The third rail at the Metro-North railroad crossing where a train crashed into an SUV, killing six people and injuring 15 others earlier this week, spiked up and pierced the first rail car in 12 different pieces of 39-feet sections, federal investigators said Friday.
Questions over how the third rail dislodged so violently at the Westchester crossing loom as the National Transportation Safety Board continues its investigation into the deadliest accident in the commuter rail's decades-long history.
At a news briefing Friday, NTSB Vice Chairman Robert Sumwalt provided more details on the agency's interview with engineer Steven Smalls Thursday and with the conductor on Friday, along with new information gathered from some of the train's event recorders.
Six hundred and fifty people were on board train No. 659 when it slammed into the SUV stopped at a crossing in Valhalla at about 6:30 p.m. Tuesday, less than an hour after leaving Grand Central.
Smalls told investigators he saw a "reflection" at the Commerce Street crossing as his train approached it, and soon realized it was the front end of a vehicle on the track, Sumwalt said. He immediately put the train into emergency brake mode, and then saw the car advance fully onto the track.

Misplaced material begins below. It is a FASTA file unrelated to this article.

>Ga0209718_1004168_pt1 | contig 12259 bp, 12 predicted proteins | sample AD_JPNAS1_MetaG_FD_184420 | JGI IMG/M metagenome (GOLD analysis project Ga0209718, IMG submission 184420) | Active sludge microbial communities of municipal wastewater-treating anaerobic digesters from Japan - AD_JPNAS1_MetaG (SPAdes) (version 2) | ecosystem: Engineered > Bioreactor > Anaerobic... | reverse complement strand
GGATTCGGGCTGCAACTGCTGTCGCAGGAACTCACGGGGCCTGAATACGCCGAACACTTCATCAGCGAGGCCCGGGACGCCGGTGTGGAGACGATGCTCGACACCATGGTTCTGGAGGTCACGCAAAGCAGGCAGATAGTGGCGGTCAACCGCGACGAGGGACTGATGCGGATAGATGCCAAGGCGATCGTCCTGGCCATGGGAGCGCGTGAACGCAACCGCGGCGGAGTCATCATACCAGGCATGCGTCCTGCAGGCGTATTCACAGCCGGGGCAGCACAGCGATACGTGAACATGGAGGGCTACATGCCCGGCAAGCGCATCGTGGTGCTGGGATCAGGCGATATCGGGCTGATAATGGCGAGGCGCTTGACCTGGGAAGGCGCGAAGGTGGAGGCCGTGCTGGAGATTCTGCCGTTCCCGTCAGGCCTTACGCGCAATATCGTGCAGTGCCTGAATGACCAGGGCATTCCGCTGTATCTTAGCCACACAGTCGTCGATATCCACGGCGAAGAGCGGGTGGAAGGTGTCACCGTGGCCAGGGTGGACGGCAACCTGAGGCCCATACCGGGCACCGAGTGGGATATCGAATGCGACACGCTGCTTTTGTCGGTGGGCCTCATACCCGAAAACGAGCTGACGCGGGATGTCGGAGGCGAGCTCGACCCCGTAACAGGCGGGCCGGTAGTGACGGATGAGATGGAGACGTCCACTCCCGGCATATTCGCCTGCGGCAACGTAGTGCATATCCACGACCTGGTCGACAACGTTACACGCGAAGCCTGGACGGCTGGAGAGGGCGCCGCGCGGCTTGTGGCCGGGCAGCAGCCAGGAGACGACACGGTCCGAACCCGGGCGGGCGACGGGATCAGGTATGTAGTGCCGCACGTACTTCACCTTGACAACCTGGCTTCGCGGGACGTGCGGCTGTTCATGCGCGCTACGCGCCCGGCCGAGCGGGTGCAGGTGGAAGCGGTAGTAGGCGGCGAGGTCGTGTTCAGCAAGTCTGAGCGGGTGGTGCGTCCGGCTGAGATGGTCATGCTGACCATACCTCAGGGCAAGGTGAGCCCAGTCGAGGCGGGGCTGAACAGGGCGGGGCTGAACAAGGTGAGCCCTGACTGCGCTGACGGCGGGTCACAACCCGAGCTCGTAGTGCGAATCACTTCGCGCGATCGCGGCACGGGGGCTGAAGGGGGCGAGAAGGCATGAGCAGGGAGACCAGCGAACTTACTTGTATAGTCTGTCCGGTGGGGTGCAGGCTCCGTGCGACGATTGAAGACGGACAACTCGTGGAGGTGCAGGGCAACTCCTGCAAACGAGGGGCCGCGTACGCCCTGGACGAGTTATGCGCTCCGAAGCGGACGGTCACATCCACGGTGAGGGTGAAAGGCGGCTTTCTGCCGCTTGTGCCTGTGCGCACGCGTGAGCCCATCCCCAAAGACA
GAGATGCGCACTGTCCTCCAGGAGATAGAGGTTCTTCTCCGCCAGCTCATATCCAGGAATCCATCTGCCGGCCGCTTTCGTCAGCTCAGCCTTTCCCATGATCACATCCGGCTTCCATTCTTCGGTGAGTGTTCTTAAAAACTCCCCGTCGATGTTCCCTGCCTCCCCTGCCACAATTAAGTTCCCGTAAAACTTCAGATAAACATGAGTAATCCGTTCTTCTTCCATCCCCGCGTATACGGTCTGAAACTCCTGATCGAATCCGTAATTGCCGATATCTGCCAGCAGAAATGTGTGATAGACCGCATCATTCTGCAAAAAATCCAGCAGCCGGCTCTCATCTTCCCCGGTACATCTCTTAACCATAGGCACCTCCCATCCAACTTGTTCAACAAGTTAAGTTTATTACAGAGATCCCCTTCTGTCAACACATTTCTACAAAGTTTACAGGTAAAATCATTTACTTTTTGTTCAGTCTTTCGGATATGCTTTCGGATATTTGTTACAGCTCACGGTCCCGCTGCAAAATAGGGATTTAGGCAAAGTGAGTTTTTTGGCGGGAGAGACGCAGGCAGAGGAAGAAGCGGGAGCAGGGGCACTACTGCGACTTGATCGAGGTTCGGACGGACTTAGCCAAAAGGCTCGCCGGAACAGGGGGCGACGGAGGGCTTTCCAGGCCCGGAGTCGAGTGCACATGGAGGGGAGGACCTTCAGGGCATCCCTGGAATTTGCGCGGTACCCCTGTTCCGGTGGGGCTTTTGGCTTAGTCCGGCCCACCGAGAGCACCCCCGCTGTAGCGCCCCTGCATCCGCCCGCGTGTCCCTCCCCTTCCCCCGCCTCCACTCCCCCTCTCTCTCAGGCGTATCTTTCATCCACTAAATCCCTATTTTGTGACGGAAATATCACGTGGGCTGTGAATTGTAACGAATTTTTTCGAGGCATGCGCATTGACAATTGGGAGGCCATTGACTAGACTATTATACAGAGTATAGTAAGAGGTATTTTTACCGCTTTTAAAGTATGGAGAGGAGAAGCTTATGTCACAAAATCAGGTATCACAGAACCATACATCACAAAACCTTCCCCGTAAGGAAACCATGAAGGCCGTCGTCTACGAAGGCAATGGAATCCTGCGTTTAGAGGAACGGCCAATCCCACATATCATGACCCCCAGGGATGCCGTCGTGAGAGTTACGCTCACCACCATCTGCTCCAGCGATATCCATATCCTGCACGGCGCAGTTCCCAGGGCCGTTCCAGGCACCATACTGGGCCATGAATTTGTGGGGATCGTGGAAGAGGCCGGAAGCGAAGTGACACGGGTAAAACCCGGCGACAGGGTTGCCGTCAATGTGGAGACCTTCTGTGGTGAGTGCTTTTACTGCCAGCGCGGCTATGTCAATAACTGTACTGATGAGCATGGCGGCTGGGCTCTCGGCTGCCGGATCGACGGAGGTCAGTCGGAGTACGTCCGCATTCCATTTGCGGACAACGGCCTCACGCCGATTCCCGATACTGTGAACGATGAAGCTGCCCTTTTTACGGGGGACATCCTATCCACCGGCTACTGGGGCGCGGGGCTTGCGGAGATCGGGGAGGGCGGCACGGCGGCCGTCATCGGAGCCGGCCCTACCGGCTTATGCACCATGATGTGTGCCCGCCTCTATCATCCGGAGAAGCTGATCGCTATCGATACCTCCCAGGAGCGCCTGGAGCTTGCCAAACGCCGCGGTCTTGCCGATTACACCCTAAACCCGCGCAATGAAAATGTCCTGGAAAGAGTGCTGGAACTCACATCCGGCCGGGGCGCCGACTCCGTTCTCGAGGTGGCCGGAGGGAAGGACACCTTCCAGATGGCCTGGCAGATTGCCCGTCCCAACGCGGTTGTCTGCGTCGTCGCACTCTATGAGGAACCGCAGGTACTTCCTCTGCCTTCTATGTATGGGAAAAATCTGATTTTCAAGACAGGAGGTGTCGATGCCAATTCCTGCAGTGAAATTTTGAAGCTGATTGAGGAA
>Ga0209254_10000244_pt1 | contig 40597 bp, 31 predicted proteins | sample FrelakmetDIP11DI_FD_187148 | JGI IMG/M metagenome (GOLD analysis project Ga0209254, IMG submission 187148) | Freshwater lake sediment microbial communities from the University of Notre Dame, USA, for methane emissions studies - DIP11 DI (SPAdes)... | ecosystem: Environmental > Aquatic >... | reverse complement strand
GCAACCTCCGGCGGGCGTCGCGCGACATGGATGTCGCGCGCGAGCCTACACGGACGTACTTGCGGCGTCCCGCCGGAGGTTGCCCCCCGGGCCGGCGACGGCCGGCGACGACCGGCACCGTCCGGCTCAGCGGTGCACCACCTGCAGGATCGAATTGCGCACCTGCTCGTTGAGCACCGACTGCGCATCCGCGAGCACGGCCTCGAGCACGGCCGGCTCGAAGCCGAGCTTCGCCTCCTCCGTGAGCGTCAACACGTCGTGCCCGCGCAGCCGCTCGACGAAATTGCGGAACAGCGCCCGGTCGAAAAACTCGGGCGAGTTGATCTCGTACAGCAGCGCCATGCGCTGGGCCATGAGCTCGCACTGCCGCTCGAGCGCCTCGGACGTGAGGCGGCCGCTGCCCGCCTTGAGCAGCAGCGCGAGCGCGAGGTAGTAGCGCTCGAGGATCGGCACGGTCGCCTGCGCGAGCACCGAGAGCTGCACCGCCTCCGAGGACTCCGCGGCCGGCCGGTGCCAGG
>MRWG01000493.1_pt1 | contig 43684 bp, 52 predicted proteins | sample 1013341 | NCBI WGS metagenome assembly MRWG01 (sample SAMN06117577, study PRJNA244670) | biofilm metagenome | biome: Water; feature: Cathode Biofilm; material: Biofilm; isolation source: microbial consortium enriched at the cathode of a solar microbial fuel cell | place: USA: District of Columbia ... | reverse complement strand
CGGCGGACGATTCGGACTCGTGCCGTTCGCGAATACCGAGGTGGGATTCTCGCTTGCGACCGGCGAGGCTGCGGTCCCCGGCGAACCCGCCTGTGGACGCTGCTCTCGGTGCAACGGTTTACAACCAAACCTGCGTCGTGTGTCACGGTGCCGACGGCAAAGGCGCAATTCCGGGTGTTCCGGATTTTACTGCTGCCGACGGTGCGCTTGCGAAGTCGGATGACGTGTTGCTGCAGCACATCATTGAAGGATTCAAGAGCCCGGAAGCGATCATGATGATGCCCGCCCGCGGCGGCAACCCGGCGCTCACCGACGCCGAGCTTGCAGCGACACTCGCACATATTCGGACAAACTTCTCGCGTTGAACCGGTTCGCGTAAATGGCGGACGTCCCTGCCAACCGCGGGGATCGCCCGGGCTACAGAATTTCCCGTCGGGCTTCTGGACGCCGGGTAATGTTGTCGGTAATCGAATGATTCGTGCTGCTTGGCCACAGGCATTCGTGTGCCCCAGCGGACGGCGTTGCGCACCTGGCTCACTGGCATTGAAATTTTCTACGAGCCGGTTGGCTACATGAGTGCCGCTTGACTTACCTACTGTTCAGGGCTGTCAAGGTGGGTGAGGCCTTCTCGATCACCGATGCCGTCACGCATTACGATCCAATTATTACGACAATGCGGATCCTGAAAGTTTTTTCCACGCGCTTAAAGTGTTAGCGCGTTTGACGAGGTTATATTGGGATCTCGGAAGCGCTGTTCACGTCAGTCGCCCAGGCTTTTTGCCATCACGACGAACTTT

Smalls said he realized it was a woman in the car, but he could not see anything else, said Sumwalt. The car disappeared underneath him and it moved out of his line of sight.
Data from the recorders on the train showed it struck the SUV about four seconds after going into emergency brake mode, and that it was going about 48 mph at the time of the crash. The train continued to travel another 650 feet after striking the car. It normally takes about 950 feet and 30 seconds for the train to stop after going into emergency mode, Sumwalt said a day earlier.
Smalls felt the collision and noticed sparks, but does not recall hearing an explosion, Sumwalt said. He did not realized the third rail had penetrated his train car.
The train came to a stop, and smoke immediately began filling the engineers compartment. Smalls radioed in the emergency and walked out into the first train car to find the back of the car on fire, said Sumwalt. He helped five or six passengers got out of the train car, and when the smoke got too dense, he left the train.
When he got off, he saw a passenger crawling toward the door, and Smalls immediately turned around and grabbed him, holding him in a fireman's pose, and handed him to an emergency responder behind him. He tried to go back into the car to rescue someone else but couldn't because of the fire.